Associated Press
In this Oct. 12, 2011, file photo Republican Sen. Orrin Hatch, R-Utah, speaks to reporters on Capitol Hill in Washington.

SALT LAKE CITY — Sen. Orrin Hatch acknowledged Tuesday that a seventh term in the U.S. Senate would be his last.

At the same time, a national tea party group continues to wage a campaign to end the Republican senator's long career this year.

Speaking at a news conference about Utah's effort to gain control of federal lands in the state, Hatch, who turns 78 next week, said he was a leader of the so-called Sagebrush Rebellion in his first term and wants to "end the need for any further Sagebrush Rebellion during my last term in the Senate."

That assumes the six-term Republican wins re-election in 2012. Asked several months ago, Hatch was less clear about running for what would be an eighth term at age 84, saying he probably wouldn't run again.

Hatch campaign manager Dave Hanson said Hatch wants to "get it out there in a definitive way so people understood" he won't run again. Hatch, he said, sees it fitting to end his career on an issue that it began on.

Opponents, though, are pulling out all the stops to end his tenure this year. Hatch faces what may be his toughest run for office since being elected in 1976.

FreedomWorks, a tea party organization based in Washington, D.C., has spent $615,000 on a "Retire Hatch" campaign. Former GOP state Sen. Dan Liljenquist and state Rep. Chris Herrod, R-Provo, are among those challenging Hatch inside the party.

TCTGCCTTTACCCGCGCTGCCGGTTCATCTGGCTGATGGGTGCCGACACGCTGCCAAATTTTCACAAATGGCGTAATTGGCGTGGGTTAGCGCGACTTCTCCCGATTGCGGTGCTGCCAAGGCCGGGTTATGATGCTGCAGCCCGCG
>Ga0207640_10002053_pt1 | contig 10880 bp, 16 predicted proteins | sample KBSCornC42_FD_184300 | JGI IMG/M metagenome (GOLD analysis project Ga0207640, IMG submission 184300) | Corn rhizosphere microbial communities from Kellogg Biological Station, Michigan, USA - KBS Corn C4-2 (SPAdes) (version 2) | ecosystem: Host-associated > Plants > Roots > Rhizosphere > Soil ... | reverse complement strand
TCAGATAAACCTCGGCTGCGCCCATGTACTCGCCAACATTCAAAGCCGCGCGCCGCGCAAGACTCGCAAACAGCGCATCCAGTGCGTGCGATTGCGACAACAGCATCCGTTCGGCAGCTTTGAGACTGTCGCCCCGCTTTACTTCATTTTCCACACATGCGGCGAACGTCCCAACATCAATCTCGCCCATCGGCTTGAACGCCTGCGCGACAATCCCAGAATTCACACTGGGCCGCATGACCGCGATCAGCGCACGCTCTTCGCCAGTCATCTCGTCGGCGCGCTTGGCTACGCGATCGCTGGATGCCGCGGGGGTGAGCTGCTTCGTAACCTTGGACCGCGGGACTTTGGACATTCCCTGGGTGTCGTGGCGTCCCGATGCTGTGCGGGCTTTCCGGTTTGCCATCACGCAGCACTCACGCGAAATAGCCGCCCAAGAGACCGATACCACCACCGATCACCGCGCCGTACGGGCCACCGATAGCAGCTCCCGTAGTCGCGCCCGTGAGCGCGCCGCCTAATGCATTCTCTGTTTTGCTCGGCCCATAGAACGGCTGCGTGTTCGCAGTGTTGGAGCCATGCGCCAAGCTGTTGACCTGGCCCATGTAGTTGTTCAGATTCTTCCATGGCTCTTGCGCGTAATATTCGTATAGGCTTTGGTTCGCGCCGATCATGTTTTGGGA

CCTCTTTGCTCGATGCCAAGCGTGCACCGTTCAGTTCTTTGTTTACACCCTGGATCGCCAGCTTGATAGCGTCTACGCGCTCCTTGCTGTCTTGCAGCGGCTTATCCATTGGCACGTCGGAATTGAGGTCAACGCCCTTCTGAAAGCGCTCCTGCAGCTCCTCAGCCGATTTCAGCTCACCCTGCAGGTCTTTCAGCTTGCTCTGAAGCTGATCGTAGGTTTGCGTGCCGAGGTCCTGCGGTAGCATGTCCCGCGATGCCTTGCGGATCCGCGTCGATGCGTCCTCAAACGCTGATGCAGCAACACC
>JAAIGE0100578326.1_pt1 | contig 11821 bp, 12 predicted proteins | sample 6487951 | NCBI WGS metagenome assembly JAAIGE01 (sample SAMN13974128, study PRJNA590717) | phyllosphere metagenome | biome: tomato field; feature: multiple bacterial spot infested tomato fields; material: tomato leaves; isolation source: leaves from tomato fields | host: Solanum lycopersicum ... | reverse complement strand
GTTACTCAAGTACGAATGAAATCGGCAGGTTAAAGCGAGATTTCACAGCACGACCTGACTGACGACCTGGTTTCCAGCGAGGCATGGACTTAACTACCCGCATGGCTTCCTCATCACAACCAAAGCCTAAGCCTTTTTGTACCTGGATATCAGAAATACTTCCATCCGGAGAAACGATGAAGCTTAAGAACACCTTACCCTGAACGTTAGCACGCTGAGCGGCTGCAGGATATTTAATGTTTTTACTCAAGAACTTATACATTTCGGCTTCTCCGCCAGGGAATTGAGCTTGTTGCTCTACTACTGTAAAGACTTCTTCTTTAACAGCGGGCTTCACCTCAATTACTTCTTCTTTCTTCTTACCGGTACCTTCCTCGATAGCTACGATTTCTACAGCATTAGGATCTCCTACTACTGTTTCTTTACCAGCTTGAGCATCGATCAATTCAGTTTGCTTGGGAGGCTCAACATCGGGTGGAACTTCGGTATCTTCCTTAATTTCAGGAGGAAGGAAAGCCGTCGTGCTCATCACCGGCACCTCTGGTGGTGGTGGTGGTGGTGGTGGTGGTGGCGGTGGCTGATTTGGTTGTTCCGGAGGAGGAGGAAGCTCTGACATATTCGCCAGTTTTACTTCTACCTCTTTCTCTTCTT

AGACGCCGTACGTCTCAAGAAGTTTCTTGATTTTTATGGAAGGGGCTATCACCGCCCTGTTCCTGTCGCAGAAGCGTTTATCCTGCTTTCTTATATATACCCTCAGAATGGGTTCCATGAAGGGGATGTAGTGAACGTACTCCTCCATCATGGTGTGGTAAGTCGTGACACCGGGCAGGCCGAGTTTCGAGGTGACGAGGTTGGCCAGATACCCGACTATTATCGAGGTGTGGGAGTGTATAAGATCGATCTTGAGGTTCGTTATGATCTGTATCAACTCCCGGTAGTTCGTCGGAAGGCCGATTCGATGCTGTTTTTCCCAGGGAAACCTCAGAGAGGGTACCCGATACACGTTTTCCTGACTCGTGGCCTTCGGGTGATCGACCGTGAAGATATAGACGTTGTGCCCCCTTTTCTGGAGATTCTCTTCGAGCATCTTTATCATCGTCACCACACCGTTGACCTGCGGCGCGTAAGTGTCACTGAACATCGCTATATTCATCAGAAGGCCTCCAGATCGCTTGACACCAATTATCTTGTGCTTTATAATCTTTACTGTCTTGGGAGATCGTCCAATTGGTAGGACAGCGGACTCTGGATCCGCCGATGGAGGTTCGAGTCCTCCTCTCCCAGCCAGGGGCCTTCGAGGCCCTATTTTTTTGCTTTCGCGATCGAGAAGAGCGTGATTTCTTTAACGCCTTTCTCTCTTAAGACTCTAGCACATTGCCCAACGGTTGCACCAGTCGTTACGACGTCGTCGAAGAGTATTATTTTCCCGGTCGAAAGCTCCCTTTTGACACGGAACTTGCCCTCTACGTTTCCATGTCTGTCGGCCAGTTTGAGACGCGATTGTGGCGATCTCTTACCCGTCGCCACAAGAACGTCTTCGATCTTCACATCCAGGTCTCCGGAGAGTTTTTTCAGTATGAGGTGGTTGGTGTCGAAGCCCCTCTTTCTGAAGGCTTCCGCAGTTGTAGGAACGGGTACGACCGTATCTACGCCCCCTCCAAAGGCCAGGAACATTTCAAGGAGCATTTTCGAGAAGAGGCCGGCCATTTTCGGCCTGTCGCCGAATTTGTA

"It really doesn't matter if it's his last term. Thirty-six years is too long," said Russ Walker, FreedomWorks vice president for political and grassroots campaigns.

The group has been holding meetings around the state encouraging residents to get elected as GOP delegates in order to defeat Hatch.

Ray Nelson, an Orem Republican who has attended past GOP caucuses, said he recently got a dozen calls from FreedomWorks urging him to come to a meeting, which he eventually did. But he was not impressed with the negative tone of the meeting.

"I was, I guess, somewhat surprised with the intensity of the emotion," Nelson said. "I was just quite totally turned off by the thought that they would do that by subverting the intent of the caucus system."

The drive for supporters culminates Thursday night at neighborhood caucuses where delegates to state Republican Party convention will be selected. Those delegates choose candidates at the convention.

Hatch said he's "always concerned" about caucus night, but added, "Let me just say this, we're gonna win this."

He called the campaign to oust him a "little more vicious" and described FreedomWorks as "loud mouths" who have nothing do with Utah but want to control its Republican Party.

"If we let those people come in here and take over this state I mean, my gosh, it's going to be a mess here," Hatch said. "I'm running a strong campaign to make sure that doesn't happen."

Walker said ads backing Hatch likewise come from outside money. "And if you actually look at where (the ads) come from, they come mostly from D.C. PACs, D.C. special interests and Wall Street special interests," he said.

FreedomWorks has 15,000 supporters in Utah, which exceeds the number of Utahns who contribute to the Hatch campaign, Walker said.

Contributing: John Daley

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